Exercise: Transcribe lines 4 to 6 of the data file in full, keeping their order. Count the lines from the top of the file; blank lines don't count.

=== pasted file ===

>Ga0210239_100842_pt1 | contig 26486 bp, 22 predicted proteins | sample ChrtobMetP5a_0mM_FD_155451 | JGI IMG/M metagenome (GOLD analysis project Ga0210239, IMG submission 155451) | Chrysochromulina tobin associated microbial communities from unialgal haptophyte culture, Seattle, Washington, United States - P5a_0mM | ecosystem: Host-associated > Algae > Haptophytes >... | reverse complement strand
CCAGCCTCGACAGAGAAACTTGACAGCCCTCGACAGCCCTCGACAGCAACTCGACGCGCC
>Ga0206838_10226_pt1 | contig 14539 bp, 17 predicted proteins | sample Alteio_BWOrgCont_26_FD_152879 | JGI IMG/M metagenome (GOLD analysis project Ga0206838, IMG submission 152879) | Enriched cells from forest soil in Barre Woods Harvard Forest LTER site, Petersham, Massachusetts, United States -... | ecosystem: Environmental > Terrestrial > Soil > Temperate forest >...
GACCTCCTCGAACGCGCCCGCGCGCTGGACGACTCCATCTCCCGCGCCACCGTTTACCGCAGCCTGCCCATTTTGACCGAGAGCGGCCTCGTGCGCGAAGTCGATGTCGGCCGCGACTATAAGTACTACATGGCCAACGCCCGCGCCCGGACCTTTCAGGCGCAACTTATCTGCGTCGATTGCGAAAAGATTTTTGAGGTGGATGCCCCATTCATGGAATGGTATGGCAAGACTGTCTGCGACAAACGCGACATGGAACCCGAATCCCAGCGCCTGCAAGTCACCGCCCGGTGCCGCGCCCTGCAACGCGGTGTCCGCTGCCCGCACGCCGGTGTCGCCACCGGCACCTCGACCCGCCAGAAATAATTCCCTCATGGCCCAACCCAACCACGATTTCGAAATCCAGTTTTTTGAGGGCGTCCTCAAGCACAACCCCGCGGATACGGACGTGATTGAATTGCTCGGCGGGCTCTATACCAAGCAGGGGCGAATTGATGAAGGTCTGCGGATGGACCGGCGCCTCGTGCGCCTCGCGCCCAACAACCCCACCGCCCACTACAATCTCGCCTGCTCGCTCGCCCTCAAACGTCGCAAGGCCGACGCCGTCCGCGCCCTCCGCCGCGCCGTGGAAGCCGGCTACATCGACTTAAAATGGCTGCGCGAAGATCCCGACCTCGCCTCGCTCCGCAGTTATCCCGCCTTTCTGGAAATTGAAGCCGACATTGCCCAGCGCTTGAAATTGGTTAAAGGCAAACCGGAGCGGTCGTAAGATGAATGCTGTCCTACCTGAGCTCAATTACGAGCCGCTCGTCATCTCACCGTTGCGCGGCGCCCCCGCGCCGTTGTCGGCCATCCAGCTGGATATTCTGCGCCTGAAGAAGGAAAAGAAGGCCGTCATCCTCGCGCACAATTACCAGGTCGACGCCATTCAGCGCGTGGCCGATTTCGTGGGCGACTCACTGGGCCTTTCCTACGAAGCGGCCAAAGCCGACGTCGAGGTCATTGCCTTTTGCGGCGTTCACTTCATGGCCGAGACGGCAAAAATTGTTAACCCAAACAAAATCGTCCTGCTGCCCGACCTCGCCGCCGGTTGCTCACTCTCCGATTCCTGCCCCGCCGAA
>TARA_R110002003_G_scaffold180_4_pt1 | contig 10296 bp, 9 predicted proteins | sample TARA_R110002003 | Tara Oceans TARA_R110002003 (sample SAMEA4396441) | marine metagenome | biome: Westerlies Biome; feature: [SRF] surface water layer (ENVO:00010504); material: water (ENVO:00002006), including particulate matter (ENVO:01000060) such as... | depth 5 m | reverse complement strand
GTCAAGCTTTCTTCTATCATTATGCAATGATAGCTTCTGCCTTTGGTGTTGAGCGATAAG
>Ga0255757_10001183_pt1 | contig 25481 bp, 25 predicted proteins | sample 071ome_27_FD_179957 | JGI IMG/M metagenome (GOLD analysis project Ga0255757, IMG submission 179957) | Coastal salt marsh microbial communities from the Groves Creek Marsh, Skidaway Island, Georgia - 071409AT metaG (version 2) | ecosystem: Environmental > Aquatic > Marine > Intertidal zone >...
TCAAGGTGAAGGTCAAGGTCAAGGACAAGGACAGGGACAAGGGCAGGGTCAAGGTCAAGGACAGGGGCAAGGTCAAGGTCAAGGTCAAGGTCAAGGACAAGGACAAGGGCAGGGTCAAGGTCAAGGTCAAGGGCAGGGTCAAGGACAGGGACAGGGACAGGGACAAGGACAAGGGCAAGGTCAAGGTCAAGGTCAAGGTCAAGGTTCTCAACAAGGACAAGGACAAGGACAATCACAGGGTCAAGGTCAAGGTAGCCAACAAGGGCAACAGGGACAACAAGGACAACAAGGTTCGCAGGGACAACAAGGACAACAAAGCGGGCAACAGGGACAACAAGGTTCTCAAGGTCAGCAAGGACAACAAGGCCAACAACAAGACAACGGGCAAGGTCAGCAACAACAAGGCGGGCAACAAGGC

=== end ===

GACCTCCTCGAACGCGCCCGCGCGCTGGACGACTCCATCTCCCGCGCCACCGTTTACCGCAGCCTGCCCATTTTGACCGAGAGCGGCCTCGTGCGCGAAGTCGATGTCGGCCGCGACTATAAGTACTACATGGCCAACGCCCGCGCCCGGACCTTTCAGGCGCAACTTATCTGCGTCGATTGCGAAAAGATTTTTGAGGTGGATGCCCCATTCATGGAATGGTATGGCAAGACTGTCTGCGACAAACGCGACATGGAACCCGAATCCCAGCGCCTGCAAGTCACCGCCCGGTGCCGCGCCCTGCAACGCGGTGTCCGCTGCCCGCACGCCGGTGTCGCCACCGGCACCTCGACCCGCCAGAAATAATTCCCTCATGGCCCAACCCAACCACGATTTCGAAATCCAGTTTTTTGAGGGCGTCCTCAAGCACAACCCCGCGGATACGGACGTGATTGAATTGCTCGGCGGGCTCTATACCAAGCAGGGGCGAATTGATGAAGGTCTGCGGATGGACCGGCGCCTCGTGCGCCTCGCGCCCAACAACCCCACCGCCCACTACAATCTCGCCTGCTCGCTCGCCCTCAAACGTCGCAAGGCCGACGCCGTCCGCGCCCTCCGCCGCGCCGTGGAAGCCGGCTACATCGACTTAAAATGGCTGCGCGAAGATCCCGACCTCGCCTCGCTCCGCAGTTATCCCGCCTTTCTGGAAATTGAAGCCGACATTGCCCAGCGCTTGAAATTGGTTAAAGGCAAACCGGAGCGGTCGTAAGATGAATGCTGTCCTACCTGAGCTCAATTACGAGCCGCTCGTCATCTCACCGTTGCGCGGCGCCCCCGCGCCGTTGTCGGCCATCCAGCTGGATATTCTGCGCCTGAAGAAGGAAAAGAAGGCCGTCATCCTCGCGCACAATTACCAGGTCGACGCCATTCAGCGCGTGGCCGATTTCGTGGGCGACTCACTGGGCCTTTCCTACGAAGCGGCCAAAGCCGACGTCGAGGTCATTGCCTTTTGCGGCGTTCACTTCATGGCCGAGACGGCAAAAATTGTTAACCCAAACAAAATCGTCCTGCTGCCCGACCTCGCCGCCGGTTGCTCACTCTCCGATTCCTGCCCCGCCGAA
>TARA_R110002003_G_scaffold180_4_pt1 | contig 10296 bp, 9 predicted proteins | sample TARA_R110002003 | Tara Oceans TARA_R110002003 (sample SAMEA4396441) | marine metagenome | biome: Westerlies Biome; feature: [SRF] surface water layer (ENVO:00010504); material: water (ENVO:00002006), including particulate matter (ENVO:01000060) such as... | depth 5 m | reverse complement strand
GTCAAGCTTTCTTCTATCATTATGCAATGATAGCTTCTGCCTTTGGTGTTGAGCGATAAG